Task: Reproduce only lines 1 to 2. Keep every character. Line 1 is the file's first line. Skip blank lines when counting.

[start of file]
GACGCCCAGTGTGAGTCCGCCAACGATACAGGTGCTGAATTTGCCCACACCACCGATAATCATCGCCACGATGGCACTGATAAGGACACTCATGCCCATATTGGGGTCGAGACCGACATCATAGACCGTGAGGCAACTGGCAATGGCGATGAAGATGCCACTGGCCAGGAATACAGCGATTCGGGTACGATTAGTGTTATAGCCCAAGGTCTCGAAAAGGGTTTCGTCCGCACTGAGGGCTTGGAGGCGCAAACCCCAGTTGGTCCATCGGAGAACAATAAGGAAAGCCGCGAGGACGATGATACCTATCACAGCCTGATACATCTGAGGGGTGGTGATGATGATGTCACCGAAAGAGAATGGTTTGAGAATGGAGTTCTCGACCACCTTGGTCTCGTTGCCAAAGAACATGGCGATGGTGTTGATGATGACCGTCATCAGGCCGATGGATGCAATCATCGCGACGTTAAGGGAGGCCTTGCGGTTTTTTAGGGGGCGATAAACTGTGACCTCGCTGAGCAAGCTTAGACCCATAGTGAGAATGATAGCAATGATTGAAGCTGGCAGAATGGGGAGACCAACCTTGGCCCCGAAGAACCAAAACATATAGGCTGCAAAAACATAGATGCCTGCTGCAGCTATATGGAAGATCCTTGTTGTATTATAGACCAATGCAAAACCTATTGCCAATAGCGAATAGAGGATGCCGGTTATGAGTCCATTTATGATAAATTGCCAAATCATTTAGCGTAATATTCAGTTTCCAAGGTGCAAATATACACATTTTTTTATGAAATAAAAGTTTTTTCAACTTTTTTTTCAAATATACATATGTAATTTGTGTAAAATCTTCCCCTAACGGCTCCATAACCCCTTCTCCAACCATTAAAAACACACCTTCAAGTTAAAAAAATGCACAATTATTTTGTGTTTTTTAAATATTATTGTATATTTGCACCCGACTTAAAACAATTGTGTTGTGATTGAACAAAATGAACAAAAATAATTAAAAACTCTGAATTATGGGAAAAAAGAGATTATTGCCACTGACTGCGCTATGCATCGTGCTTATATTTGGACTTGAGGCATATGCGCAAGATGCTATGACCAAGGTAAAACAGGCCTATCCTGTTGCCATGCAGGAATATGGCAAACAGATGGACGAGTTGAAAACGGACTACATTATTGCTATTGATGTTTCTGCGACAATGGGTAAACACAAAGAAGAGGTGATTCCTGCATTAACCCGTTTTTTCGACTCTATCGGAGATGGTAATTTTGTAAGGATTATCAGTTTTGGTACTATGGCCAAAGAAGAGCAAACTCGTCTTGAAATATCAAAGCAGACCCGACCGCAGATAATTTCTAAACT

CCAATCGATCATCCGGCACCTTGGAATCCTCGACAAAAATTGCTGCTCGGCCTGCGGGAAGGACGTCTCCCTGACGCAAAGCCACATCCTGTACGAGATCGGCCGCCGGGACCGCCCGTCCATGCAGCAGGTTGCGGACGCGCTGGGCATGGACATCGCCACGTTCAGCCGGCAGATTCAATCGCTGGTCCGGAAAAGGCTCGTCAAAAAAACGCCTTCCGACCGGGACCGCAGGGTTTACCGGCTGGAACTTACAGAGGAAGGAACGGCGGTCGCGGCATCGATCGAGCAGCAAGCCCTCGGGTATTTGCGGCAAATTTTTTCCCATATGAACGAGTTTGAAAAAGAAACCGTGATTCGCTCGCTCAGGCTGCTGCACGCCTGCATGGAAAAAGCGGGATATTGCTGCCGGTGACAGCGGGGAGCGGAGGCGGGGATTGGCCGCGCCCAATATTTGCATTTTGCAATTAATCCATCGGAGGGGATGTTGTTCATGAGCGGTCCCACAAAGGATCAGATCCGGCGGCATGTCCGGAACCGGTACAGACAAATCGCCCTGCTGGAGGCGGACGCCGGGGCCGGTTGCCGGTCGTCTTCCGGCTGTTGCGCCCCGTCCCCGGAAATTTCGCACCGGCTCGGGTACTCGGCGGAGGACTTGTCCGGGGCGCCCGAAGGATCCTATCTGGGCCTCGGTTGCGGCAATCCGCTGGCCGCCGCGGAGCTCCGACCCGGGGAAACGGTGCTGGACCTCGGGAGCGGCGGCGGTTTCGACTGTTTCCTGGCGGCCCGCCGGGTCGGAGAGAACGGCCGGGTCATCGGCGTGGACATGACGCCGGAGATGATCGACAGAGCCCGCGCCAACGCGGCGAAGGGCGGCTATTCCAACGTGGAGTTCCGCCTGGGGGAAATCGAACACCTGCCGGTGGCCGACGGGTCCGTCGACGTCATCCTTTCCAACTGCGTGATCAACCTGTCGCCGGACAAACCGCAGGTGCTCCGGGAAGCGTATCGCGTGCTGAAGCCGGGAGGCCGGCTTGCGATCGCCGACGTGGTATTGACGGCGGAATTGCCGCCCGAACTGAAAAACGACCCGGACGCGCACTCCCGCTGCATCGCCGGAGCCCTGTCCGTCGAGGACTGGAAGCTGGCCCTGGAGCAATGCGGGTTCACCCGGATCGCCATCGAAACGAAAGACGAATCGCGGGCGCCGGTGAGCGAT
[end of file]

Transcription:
GACGCCCAGTGTGAGTCCGCCAACGATACAGGTGCTGAATTTGCCCACACCACCGATAATCATCGCCACGATGGCACTGATAAGGACACTCATGCCCATATTGGGGTCGAGACCGACATCATAGACCGTGAGGCAACTGGCAATGGCGATGAAGATGCCACTGGCCAGGAATACAGCGATTCGGGTACGATTAGTGTTATAGCCCAAGGTCTCGAAAAGGGTTTCGTCCGCACTGAGGGCTTGGAGGCGCAAACCCCAGTTGGTCCATCGGAGAACAATAAGGAAAGCCGCGAGGACGATGATACCTATCACAGCCTGATACATCTGAGGGGTGGTGATGATGATGTCACCGAAAGAGAATGGTTTGAGAATGGAGTTCTCGACCACCTTGGTCTCGTTGCCAAAGAACATGGCGATGGTGTTGATGATGACCGTCATCAGGCCGATGGATGCAATCATCGCGACGTTAAGGGAGGCCTTGCGGTTTTTTAGGGGGCGATAAACTGTGACCTCGCTGAGCAAGCTTAGACCCATAGTGAGAATGATAGCAATGATTGAAGCTGGCAGAATGGGGAGACCAACCTTGGCCCCGAAGAACCAAAACATATAGGCTGCAAAAACATAGATGCCTGCTGCAGCTATATGGAAGATCCTTGTTGTATTATAGACCAATGCAAAACCTATTGCCAATAGCGAATAGAGGATGCCGGTTATGAGTCCATTTATGATAAATTGCCAAATCATTTAGCGTAATATTCAGTTTCCAAGGTGCAAATATACACATTTTTTTATGAAATAAAAGTTTTTTCAACTTTTTTTTCAAATATACATATGTAATTTGTGTAAAATCTTCCCCTAACGGCTCCATAACCCCTTCTCCAACCATTAAAAACACACCTTCAAGTTAAAAAAATGCACAATTATTTTGTGTTTTTTAAATATTATTGTATATTTGCACCCGACTTAAAACAATTGTGTTGTGATTGAACAAAATGAACAAAAATAATTAAAAACTCTGAATTATGGGAAAAAAGAGATTATTGCCACTGACTGCGCTATGCATCGTGCTTATATTTGGACTTGAGGCATATGCGCAAGATGCTATGACCAAGGTAAAACAGGCCTATCCTGTTGCCATGCAGGAATATGGCAAACAGATGGACGAGTTGAAAACGGACTACATTATTGCTATTGATGTTTCTGCGACAATGGGTAAACACAAAGAAGAGGTGATTCCTGCATTAACCCGTTTTTTCGACTCTATCGGAGATGGTAATTTTGTAAGGATTATCAGTTTTGGTACTATGGCCAAAGAAGAGCAAACTCGTCTTGAAATATCAAAGCAGACCCGACCGCAGATAATTTCTAAACT

CCAATCGATCATCCGGCACCTTGGAATCCTCGACAAAAATTGCTGCTCGGCCTGCGGGAAGGACGTCTCCCTGACGCAAAGCCACATCCTGTACGAGATCGGCCGCCGGGACCGCCCGTCCATGCAGCAGGTTGCGGACGCGCTGGGCATGGACATCGCCACGTTCAGCCGGCAGATTCAATCGCTGGTCCGGAAAAGGCTCGTCAAAAAAACGCCTTCCGACCGGGACCGCAGGGTTTACCGGCTGGAACTTACAGAGGAAGGAACGGCGGTCGCGGCATCGATCGAGCAGCAAGCCCTCGGGTATTTGCGGCAAATTTTTTCCCATATGAACGAGTTTGAAAAAGAAACCGTGATTCGCTCGCTCAGGCTGCTGCACGCCTGCATGGAAAAAGCGGGATATTGCTGCCGGTGACAGCGGGGAGCGGAGGCGGGGATTGGCCGCGCCCAATATTTGCATTTTGCAATTAATCCATCGGAGGGGATGTTGTTCATGAGCGGTCCCACAAAGGATCAGATCCGGCGGCATGTCCGGAACCGGTACAGACAAATCGCCCTGCTGGAGGCGGACGCCGGGGCCGGTTGCCGGTCGTCTTCCGGCTGTTGCGCCCCGTCCCCGGAAATTTCGCACCGGCTCGGGTACTCGGCGGAGGACTTGTCCGGGGCGCCCGAAGGATCCTATCTGGGCCTCGGTTGCGGCAATCCGCTGGCCGCCGCGGAGCTCCGACCCGGGGAAACGGTGCTGGACCTCGGGAGCGGCGGCGGTTTCGACTGTTTCCTGGCGGCCCGCCGGGTCGGAGAGAACGGCCGGGTCATCGGCGTGGACATGACGCCGGAGATGATCGACAGAGCCCGCGCCAACGCGGCGAAGGGCGGCTATTCCAACGTGGAGTTCCGCCTGGGGGAAATCGAACACCTGCCGGTGGCCGACGGGTCCGTCGACGTCATCCTTTCCAACTGCGTGATCAACCTGTCGCCGGACAAACCGCAGGTGCTCCGGGAAGCGTATCGCGTGCTGAAGCCGGGAGGCCGGCTTGCGATCGCCGACGTGGTATTGACGGCGGAATTGCCGCCCGAACTGAAAAACGACCCGGACGCGCACTCCCGCTGCATCGCCGGAGCCCTGTCCGTCGAGGACTGGAAGCTGGCCCTGGAGCAATGCGGGTTCACCCGGATCGCCATCGAAACGAAAGACGAATCGCGGGCGCCGGTGAGCGAT